North Carolina Newspapers

    THE DAILY TAR HEEL
Sociology Grad
J Campos News Brief
October 9, 1970
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School Among Best
by Greg Lloyd
Staff Writer
UNC's Graduate School in Sociology
has been ranked the seventh best
graduated sociology training department
in the nation.
The ranking resulted from the
American Council on Education's Survey
of Graduate Education in 1969.
This high degree of achievement
attained by the graduate school is the
Visit Action
Hit By Petition
Continued from page one
The penalty was interpreted by Dean
of Men Fred Schroeder to preclude the
student from playing a varsity sport,
holding an office of a fraternity or
holding an elected office while on
probation.
The student was tried by the
administrative board after Student
Legislature refused to allow student
courts to try residents for violating an
administration policy.
Fourth floor James, along with Project
Hinton and Carr dormitory, voted several
weeks ago to reject the administration's
policy and accept the Student
Legislature's self-determination policy.
The administration Open House
Agreement allows for visitation from
noon to 1 a.m. on weekdays and from
noon to 2 a.m. on weekends.
The self-determination policy passed
by the Student Legislature gives each
individual living unit the right to
determine its own visitation policy,
including seven-day, 24-hour visitation.
Application
Applications are being accepted for
the Danforth Graduate Fellowships
program.
Interested students should talk to
Dean Frank M. Duffey before Nov. 1.
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goal of the entire Department of
Sociology, according to Dr. Gerhard
Lenski, chairman of the department.
Lenski explained the basic purpose of
the Sociology Department is to
contribute to liberal education by
informing students about society-where
it comes from and where it is going.
"Sociology, to me, should be the
study ot the trajectory of human history
and the forces that shaped that
trajectory," he remarked.
Since becoming chairman in the fall
semester of 1969, Lenski has been
interested in providing the best possible
program of undergraduate instruction.
One way he is accomplishing this is
insuring qualified and competent teaching
in the department by getting senior
faculty members to teach introductory
cources. Also, he is encouraging more
seminar courses because they "knit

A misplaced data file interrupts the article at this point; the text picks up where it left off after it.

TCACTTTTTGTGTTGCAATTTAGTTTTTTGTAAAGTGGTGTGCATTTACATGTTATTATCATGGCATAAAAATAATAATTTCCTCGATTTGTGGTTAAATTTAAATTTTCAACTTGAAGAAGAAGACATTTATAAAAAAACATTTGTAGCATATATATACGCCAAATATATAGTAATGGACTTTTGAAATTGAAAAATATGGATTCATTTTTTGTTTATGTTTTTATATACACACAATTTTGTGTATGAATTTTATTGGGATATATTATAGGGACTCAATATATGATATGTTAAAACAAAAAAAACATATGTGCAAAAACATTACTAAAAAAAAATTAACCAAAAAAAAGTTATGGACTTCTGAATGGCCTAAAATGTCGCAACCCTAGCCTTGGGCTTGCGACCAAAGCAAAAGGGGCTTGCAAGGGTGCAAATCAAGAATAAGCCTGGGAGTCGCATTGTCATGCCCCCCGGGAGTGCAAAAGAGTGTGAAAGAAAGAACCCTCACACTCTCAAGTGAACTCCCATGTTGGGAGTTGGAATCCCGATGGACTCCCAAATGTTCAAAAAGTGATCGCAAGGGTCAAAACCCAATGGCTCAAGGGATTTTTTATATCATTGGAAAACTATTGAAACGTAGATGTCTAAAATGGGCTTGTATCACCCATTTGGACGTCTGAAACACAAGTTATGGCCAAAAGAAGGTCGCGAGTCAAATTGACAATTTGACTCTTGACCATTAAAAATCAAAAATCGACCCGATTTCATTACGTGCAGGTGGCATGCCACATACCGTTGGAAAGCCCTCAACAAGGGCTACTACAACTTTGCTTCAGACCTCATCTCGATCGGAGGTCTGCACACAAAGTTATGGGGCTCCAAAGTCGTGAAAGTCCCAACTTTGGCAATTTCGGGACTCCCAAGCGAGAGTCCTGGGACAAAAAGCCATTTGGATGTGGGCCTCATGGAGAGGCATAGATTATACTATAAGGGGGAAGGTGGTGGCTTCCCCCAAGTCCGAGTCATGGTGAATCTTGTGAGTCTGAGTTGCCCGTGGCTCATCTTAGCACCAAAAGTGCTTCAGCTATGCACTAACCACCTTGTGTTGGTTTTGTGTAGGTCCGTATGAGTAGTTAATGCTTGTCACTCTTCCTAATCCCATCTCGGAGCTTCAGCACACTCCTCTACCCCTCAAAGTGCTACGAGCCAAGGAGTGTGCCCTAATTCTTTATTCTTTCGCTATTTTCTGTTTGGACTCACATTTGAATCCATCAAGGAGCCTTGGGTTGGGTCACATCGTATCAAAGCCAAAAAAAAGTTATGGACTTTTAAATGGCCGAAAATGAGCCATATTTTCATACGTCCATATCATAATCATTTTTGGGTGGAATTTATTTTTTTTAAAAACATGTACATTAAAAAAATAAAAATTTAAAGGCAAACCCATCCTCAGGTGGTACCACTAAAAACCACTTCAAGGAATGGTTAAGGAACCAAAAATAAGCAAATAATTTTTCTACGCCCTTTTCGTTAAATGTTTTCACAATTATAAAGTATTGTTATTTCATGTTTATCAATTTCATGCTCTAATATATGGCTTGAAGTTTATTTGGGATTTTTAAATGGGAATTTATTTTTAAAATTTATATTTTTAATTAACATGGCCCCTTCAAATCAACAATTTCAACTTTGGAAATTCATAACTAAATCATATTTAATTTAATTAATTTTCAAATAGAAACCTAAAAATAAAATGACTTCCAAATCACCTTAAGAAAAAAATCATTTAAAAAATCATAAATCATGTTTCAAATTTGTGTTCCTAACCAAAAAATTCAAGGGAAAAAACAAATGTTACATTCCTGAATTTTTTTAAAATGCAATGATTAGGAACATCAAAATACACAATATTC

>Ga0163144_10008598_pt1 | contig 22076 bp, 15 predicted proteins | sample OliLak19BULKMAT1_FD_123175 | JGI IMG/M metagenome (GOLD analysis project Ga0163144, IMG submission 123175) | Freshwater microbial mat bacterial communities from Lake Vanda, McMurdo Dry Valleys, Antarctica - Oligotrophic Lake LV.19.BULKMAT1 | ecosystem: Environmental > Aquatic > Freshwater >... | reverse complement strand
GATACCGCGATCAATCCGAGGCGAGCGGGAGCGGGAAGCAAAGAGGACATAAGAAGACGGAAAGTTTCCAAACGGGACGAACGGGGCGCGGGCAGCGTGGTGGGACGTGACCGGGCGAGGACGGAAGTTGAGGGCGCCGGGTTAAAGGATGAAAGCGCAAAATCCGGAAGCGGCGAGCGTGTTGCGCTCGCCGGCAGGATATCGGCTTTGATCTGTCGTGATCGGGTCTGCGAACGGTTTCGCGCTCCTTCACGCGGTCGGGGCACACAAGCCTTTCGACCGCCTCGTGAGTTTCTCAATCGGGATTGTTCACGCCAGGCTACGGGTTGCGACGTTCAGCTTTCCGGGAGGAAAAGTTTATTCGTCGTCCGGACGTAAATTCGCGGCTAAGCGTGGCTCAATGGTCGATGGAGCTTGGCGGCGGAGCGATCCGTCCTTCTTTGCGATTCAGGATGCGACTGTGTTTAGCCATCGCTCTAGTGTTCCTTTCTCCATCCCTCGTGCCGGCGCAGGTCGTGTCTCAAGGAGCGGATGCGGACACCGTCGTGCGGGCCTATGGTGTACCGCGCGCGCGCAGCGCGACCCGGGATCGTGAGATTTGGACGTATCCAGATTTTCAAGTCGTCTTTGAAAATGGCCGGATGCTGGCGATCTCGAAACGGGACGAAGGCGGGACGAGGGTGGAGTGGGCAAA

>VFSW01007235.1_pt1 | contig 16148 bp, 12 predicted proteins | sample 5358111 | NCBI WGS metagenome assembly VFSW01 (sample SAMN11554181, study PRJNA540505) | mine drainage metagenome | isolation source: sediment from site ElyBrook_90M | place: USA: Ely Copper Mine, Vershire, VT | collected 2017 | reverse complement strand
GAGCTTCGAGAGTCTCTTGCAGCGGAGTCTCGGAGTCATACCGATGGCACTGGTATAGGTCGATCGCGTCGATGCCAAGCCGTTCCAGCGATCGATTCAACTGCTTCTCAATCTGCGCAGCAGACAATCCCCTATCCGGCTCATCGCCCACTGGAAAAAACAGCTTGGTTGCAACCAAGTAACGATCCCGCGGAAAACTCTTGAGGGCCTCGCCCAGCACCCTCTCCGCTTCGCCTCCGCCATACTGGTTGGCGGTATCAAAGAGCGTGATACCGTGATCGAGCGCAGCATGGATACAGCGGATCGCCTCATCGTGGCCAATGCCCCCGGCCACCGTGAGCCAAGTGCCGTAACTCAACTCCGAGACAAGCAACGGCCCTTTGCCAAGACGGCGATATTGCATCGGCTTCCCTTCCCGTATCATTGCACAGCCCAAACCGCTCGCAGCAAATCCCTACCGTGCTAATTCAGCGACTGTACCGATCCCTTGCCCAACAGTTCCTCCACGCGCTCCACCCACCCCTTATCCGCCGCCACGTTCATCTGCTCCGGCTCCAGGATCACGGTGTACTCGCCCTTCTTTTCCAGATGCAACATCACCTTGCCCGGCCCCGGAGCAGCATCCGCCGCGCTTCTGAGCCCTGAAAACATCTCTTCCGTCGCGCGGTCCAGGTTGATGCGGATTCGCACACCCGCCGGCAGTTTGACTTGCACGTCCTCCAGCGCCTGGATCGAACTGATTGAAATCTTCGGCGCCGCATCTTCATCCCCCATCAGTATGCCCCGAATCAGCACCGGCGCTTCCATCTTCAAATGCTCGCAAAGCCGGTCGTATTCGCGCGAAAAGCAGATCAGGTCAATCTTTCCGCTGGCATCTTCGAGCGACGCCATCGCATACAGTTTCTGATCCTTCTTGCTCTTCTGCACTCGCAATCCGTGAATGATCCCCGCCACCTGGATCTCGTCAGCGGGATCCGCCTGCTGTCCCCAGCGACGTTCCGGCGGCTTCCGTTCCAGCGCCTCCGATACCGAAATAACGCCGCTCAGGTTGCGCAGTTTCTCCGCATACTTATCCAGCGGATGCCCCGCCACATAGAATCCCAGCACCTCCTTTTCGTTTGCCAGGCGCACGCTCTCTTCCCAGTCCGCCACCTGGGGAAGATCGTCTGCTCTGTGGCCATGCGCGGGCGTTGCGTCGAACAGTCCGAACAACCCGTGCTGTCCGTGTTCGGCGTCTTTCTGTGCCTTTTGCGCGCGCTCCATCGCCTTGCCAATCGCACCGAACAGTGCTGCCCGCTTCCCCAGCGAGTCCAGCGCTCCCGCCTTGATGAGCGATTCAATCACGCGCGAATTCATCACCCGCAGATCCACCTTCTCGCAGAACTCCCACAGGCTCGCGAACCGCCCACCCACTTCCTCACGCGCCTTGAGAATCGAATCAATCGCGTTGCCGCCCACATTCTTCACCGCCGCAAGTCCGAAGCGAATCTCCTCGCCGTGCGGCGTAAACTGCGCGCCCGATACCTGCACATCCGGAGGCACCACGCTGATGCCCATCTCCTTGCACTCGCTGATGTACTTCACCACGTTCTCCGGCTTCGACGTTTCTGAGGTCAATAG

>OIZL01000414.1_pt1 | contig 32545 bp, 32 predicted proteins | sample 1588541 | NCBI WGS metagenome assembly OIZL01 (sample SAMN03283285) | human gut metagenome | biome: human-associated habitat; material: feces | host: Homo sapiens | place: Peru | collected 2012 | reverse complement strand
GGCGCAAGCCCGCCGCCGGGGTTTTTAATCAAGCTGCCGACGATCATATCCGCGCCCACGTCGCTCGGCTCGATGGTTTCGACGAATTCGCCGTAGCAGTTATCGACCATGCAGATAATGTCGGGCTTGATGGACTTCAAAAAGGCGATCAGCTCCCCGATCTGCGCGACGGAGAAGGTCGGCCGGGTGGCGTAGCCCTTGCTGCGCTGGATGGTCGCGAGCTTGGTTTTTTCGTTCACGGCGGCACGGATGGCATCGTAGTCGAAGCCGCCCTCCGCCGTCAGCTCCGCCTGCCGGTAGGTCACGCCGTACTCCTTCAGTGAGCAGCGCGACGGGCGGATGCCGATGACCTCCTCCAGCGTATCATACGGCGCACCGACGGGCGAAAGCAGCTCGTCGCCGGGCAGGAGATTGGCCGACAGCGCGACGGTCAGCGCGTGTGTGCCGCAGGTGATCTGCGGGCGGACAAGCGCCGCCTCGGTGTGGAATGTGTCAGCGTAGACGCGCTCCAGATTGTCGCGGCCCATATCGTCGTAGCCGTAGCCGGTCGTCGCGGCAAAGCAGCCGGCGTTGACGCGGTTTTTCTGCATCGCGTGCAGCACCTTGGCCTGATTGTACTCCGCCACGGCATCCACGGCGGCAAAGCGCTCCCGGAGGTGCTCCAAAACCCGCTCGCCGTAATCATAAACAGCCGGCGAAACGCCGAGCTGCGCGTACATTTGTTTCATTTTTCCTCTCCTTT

together the varied experiences of people
within the department."
"From these varied viewpoints, one
can see that sociology is constantly
changing. It's not enough to fill heads
with facts because they become outdated.
It would be more helpful if I tell you the
forces that shape history," he continued.
Lenski's second goal is to build the
department as a research and graduate
training center. Success has been obvious
as seen by the high national ranking of
the graduate school and the many faculty
research projects ranging from urban
research to studies of Negro farmers'
co-operatives in the south.
His third goal is to maintain a stable
financial base for the department. This
job is becoming increasingly difficult as a
result of federal government cutbacks on
graduate scholarships.
Despite the hardships, Lenski feels the
faculty of the Sociology Department is
one of the best on campus, offering
nearly forty courses concerning
introductions to sociology, social
organization, population-ecology,
intergroup relations and social
psychology.
There are approximately 30 sociology
professors, 300 undergraduate majors and
95 graduate students now working in the
Department of Sociology.
The department was established in
1920 under the direction of Howard W.
Odum who became the first department
chairman.
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UNCShouldNotHaveUtilities
by Bill Pope
Staff Writer
Chapel Hill Mayor Howard Lee told
members of the Faculty Club Thursday
he would like the University to get out of
the utilities business.
Speaking before the first monthly
meeting of the faculty " club of this
academic year, the mayor said, "the
university should get out of the utility
business because municipalities should
control these matters."
He said the quality of service might
improve if local municipalities took over
utilities.
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Tom Blackburn looks on as his friend,
Mickey Hanes, puts his initials in the wet
cement around the - new brickwork